I am referring to this as part one because I am obviously not done with these beans. I have been happily cooking these berlotti beans as if they were french beans ...whole. Well, it recently occurred to me that I should confirm harvesting times and such only to discover that although they can be eaten like french beans when young and still tender, they are most commonly shelled and cooked like dry beans (and thanks to my friend Paul for confirming that - I look forward to trying your recipe!). They were all crimson-coloured on the outside so I thought they should be harvested. I spent some time shelling the beans while watching something on Netflix only to discover that I am still not doing it right! I was too early ... they should be white with crimson flecks when fully mature, and these are still pale green.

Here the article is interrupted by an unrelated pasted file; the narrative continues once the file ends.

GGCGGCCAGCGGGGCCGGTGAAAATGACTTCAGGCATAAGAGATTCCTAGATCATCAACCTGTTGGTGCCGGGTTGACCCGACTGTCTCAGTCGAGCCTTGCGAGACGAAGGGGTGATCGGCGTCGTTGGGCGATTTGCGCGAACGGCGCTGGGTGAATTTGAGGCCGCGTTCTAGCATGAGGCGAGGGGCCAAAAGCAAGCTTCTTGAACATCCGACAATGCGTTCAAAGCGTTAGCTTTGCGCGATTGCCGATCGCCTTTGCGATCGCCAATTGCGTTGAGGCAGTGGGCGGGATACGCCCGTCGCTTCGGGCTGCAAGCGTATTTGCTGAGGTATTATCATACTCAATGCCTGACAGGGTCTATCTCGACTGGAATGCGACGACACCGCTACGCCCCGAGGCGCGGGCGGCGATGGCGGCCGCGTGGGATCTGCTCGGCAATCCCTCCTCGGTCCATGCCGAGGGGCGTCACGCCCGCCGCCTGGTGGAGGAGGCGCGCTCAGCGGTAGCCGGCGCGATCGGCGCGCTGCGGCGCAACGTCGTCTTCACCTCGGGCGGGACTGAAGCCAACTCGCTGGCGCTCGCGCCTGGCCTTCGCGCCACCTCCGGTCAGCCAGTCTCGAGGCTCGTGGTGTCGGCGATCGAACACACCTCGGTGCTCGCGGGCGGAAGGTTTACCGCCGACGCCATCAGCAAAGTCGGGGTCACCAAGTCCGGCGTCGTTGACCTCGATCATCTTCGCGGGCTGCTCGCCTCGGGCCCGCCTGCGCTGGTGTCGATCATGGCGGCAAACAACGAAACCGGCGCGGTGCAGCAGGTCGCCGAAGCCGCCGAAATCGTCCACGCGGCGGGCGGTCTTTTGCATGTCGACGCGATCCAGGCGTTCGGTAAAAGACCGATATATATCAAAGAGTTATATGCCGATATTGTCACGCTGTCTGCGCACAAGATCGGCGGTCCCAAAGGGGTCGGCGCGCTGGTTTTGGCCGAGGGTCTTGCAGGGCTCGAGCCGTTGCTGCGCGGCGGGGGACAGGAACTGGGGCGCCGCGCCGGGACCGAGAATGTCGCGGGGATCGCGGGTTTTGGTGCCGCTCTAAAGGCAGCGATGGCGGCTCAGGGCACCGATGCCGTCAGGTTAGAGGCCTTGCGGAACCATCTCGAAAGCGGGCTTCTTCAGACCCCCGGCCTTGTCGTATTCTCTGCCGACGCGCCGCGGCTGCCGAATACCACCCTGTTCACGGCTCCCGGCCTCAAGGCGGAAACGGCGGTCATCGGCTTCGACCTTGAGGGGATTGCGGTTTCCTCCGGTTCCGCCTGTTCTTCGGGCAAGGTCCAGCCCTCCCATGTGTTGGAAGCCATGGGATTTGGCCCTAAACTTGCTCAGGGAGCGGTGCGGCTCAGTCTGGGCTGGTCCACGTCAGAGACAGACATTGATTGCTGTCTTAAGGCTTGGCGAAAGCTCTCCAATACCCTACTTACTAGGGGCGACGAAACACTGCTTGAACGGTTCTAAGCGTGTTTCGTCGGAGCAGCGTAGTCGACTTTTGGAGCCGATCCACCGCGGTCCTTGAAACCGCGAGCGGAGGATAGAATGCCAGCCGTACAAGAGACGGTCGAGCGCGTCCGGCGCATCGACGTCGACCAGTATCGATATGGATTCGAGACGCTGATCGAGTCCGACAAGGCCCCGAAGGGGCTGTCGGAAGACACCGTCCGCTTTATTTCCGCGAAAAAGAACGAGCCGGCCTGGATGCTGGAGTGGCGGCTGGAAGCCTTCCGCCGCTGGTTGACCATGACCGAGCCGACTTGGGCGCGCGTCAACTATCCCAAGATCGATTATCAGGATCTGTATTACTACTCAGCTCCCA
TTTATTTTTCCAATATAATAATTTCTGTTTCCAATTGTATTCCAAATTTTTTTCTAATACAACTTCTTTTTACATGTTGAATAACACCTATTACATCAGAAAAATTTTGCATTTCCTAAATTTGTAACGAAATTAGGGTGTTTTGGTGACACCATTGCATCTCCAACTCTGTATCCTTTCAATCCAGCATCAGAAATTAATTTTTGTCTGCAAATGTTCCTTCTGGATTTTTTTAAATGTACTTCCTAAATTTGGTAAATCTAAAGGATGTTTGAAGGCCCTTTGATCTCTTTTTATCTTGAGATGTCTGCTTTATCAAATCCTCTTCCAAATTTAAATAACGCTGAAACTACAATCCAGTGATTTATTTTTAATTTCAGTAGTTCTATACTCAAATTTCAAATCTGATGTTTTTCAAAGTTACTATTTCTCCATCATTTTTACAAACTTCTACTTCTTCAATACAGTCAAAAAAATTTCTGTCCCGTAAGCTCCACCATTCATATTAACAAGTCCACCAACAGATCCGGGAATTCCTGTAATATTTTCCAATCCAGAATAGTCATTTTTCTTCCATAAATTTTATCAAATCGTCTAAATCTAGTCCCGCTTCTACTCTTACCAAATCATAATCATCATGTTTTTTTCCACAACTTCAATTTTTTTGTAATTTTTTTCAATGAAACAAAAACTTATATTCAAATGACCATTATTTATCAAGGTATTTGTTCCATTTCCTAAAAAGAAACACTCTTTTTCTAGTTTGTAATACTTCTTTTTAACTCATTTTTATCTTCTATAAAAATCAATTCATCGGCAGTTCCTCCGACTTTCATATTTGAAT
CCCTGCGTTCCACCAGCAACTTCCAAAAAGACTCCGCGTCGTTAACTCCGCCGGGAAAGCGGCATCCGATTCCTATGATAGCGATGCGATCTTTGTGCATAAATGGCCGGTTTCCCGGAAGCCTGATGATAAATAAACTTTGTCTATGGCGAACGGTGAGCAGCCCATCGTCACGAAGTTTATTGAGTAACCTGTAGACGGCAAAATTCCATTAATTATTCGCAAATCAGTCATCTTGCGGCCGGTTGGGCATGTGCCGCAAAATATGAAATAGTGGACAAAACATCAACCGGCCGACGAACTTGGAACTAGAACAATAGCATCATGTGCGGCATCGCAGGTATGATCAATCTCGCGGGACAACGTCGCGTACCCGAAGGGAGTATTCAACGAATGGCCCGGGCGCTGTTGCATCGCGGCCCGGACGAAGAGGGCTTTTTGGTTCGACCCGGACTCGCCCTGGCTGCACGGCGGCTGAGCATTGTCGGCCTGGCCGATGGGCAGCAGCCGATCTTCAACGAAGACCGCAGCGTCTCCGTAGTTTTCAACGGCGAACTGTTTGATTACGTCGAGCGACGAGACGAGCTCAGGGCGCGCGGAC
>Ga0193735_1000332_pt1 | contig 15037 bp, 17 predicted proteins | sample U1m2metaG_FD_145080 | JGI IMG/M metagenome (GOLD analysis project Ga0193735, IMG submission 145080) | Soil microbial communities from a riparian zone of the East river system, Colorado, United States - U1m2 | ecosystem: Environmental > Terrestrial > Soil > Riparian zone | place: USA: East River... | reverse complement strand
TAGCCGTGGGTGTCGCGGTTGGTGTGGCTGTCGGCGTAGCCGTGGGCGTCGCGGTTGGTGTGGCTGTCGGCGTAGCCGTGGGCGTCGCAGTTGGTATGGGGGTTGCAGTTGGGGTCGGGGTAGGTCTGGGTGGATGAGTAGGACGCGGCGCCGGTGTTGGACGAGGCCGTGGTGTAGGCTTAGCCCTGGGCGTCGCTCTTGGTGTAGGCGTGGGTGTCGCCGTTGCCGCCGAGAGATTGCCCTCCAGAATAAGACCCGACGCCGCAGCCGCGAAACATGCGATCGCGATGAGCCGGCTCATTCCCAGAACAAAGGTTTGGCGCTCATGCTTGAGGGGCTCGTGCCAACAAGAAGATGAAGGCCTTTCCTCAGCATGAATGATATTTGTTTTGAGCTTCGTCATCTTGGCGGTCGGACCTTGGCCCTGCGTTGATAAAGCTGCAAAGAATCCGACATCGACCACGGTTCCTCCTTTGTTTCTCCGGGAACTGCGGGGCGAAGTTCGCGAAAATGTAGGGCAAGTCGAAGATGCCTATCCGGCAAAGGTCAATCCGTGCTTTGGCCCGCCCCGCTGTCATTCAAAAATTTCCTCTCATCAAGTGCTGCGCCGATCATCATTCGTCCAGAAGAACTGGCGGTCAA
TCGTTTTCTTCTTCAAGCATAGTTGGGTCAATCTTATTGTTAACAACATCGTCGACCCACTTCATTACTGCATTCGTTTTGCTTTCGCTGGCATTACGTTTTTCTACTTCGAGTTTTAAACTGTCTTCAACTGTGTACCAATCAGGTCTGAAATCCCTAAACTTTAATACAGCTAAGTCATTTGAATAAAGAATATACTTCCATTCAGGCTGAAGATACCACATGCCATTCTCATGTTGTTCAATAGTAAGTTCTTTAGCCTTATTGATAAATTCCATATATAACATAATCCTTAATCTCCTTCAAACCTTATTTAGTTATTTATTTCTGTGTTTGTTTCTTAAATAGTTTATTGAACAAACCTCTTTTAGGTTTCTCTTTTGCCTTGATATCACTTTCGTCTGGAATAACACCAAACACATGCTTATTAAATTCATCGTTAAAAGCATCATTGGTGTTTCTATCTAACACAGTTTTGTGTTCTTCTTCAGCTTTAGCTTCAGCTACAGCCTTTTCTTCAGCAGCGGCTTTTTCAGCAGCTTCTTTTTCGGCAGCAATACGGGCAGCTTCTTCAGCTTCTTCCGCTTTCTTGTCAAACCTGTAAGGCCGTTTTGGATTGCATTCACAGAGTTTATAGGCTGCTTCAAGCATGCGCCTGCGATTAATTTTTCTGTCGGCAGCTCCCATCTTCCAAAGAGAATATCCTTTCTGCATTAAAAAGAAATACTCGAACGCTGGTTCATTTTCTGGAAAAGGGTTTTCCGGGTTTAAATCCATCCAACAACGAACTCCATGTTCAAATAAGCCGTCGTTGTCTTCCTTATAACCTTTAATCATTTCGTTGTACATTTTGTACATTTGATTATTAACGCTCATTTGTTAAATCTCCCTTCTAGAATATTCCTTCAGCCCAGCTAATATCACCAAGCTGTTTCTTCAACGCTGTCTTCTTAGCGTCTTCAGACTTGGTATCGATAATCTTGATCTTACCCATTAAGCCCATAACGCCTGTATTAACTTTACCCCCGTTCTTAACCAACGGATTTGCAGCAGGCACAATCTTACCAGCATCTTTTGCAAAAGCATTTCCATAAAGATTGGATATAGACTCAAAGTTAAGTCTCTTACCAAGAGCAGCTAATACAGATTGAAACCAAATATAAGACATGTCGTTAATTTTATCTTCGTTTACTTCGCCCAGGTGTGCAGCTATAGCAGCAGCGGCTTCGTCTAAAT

In fact, some of them were extra early ... but very tasty!
It's not a total failure; I've frozen this early batch and they will be more than delicious when I use them in a soup or otherwise. But lesson learned ... open up one of the pods to check for "doneness" before picking a basketful (as small as the basket actually was).
For dry (completely mature) beans, you have to wait for the pods to become dry and crispy.ReplyDelete
Thanks for the advice, HelenB, I had not seen it described like that before. I will wait for that to happen!ReplyDelete